Liver Biopsy

Explains liver biopsy, also called percutaneous liver biopsy, a test used to look for liver diseases like hepatitis, cirrhosis, hemochromatosis, or cancer. Covers how to prepare and what to expect. Includes what results mean. Also lists risks.

Liver Biopsy

Test Overview

A liver biopsy is done using a needle inserted between two of the right lower ribs to remove a sample of liver tissue. The tissue sample is sent to a laboratory and looked at under a microscope to see if there are any liver problems.

A liver biopsy may be done when liver blood tests are abnormal. It may be done when an X-ray, an ultrasound, or a computed tomography (CT) scan shows a problem with the liver. A liver biopsy can also be done to find the cause of jaundice or to check on cirrhosis, hepatitis, or liver cancer.

Why It Is Done

A liver biopsy may be done to:

  • Find the cause of jaundice. A liver biopsy can find certain liver diseases (such as cirrhosis), infections (such as hepatitis), and liver tumors.
  • Find the cause of abnormal blood test results from aspartate aminotransferase (AST) and alanine aminotransferase (ALT) tests. Both ALT and AST levels show liver damage and can help confirm liver disease.
  • See how much the liver is inflamed or scarred by hepatitis or other liver diseases.
  • See whether other liver conditions, such as hemochromatosis and Wilson’s disease, are present.
  • Check the response to treatment for liver disease.
  • Determine whether a medicine, such as methotrexate, is causing a toxic effect on the liver.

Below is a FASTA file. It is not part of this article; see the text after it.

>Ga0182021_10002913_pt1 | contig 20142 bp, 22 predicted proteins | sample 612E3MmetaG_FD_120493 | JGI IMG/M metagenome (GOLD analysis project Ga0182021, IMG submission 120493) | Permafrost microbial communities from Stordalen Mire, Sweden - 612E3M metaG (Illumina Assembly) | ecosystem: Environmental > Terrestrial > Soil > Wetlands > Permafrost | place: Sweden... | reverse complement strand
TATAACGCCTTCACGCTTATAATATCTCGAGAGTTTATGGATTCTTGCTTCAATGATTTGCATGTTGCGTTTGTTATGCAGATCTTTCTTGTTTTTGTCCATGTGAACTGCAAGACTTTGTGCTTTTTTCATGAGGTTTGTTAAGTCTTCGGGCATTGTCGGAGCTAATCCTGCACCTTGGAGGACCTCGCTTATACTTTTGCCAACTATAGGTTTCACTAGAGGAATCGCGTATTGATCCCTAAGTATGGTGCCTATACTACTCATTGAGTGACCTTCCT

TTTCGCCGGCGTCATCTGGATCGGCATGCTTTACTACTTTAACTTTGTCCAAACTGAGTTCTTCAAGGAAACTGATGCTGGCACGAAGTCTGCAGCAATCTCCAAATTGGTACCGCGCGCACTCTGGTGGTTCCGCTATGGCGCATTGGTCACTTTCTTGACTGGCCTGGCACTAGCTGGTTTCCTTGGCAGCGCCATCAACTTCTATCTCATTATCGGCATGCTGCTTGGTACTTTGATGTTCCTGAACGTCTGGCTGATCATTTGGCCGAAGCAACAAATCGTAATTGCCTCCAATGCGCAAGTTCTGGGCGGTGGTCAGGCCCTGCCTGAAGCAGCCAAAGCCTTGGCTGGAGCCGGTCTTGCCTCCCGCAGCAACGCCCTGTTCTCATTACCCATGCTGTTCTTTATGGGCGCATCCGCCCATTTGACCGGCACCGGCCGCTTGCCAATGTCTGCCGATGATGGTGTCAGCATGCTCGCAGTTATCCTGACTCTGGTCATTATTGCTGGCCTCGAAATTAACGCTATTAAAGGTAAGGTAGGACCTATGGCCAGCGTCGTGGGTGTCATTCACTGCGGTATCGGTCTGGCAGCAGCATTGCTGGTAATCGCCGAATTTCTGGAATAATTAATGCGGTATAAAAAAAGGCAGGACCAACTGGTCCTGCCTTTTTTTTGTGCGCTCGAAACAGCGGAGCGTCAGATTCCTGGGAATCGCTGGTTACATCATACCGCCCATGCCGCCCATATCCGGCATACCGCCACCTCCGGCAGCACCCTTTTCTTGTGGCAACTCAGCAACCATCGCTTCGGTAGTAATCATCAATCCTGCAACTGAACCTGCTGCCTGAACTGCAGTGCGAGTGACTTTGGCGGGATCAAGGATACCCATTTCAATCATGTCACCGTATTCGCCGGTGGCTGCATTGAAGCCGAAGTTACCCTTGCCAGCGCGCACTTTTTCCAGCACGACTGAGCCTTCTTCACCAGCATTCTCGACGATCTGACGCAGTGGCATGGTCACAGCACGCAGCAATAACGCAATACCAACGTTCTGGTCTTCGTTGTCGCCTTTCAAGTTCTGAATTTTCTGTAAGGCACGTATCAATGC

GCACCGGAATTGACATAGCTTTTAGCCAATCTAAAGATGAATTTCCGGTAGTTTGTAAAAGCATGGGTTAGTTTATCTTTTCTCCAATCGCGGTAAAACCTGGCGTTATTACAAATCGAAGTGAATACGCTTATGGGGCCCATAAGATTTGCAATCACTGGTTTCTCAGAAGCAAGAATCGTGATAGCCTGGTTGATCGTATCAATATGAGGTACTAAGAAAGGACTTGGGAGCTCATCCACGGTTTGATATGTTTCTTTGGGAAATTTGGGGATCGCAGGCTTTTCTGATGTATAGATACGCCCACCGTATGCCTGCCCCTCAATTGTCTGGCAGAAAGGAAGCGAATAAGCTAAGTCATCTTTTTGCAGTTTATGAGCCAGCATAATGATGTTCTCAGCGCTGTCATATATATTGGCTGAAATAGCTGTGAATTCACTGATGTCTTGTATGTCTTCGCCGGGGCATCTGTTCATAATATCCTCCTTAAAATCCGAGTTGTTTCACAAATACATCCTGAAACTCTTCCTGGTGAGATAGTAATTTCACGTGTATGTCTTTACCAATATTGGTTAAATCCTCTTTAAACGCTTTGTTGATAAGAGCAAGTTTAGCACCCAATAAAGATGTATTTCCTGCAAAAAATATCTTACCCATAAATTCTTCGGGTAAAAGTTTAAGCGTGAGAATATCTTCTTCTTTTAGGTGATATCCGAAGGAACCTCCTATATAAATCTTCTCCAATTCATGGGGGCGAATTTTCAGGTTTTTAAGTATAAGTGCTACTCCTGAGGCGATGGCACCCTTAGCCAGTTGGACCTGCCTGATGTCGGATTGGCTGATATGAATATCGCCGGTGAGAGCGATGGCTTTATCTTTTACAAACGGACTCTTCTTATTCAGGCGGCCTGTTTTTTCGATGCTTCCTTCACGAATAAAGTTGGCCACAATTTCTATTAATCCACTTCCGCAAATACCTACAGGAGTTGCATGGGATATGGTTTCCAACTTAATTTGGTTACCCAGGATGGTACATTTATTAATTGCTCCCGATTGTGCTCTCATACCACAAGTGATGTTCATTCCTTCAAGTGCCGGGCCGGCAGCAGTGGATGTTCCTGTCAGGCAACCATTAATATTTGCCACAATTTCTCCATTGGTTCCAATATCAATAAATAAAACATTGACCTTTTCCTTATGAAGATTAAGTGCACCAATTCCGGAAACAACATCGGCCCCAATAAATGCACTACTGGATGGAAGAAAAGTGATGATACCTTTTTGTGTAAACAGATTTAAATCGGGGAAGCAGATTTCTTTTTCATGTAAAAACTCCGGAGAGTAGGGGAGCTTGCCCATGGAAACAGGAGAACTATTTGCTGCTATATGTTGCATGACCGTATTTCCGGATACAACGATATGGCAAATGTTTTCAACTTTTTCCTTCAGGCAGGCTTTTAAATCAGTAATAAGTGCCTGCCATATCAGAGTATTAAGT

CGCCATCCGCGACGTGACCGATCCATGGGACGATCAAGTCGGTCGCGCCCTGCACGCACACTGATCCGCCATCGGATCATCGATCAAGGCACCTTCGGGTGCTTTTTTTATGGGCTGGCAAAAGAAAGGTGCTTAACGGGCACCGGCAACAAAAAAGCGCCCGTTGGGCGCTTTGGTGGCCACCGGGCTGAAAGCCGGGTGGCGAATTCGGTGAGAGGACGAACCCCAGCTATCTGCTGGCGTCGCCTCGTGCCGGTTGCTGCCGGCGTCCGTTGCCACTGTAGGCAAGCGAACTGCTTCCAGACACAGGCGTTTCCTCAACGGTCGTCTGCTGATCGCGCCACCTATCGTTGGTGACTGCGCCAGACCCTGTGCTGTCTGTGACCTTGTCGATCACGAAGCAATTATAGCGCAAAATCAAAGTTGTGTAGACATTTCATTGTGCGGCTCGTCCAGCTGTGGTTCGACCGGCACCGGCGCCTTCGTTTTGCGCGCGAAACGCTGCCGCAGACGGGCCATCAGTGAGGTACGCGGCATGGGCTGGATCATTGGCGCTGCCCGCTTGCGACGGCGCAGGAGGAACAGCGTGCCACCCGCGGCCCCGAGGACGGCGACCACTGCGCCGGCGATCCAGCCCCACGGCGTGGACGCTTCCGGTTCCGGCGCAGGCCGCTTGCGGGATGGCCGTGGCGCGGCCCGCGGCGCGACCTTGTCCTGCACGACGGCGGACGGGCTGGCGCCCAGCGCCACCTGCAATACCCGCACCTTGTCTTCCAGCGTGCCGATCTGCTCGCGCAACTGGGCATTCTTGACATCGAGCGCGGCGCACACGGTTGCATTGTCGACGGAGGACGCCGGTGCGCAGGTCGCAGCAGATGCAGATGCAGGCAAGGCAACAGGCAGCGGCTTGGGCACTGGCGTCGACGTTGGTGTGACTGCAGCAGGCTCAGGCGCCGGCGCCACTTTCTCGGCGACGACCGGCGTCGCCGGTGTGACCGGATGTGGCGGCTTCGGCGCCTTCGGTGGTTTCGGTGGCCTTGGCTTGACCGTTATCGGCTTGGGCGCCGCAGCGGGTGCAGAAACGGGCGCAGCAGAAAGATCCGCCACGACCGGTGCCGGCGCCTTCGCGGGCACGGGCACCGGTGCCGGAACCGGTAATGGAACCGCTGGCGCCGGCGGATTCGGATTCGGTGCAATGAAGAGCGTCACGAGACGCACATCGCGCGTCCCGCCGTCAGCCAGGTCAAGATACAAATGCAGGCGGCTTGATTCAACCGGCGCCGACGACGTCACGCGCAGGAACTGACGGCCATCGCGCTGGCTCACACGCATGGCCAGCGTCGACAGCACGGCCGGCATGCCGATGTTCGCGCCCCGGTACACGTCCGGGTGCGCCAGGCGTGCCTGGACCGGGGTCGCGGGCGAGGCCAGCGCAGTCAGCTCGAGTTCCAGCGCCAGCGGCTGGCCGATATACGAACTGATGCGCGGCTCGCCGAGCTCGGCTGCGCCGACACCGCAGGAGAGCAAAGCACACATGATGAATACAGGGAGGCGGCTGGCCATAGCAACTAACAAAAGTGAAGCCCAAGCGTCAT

• Check the function of a transplanted liver.
  • Find the cause of an unexplained and ongoing fever.
  • Check a liver mass found on an X-ray, ultrasound, or CT scan.

How To Prepare

Before you have a liver biopsy, tell your doctor if you:

  • Are taking aspirin, nonsteroidal anti-inflammatory medicines (such as ibuprofen or naproxen), or a blood thinner. You may be asked to stop taking these medicines at least 1 week before the test to lower the chance of bleeding after the test.
  • Are taking any heart medicines.
  • Are using any herbal supplements.
  • Are allergic to any medicines, including anesthetics.
  • Have had bleeding problems.
  • Are or might be pregnant.
  • Have recently had pneumonia, which may make it hard to do this test.
  • Have a history of fluid buildup in the belly (ascites). Ascites may make it hard to do this test.

If you take insulin, check with your doctor about what you need to take on the day of your test.

You will be asked to sign a consent form that says you understand the risks of the test and agree to have it done.

Arrange for someone to drive you home after the test because you may be given a sedative to help you relax.

You will have blood tests done before the liver biopsy to see whether you have any bleeding or blood clotting problems. You may also have an ultrasound test or CT scan of the liver to check the best place to insert the biopsy needle.

Follow the instructions exactly about when to stop eating and drinking. If you don’t, your procedure may be canceled. If your doctor told you to take your medicines on the day of the procedure, take them with only a sip of water.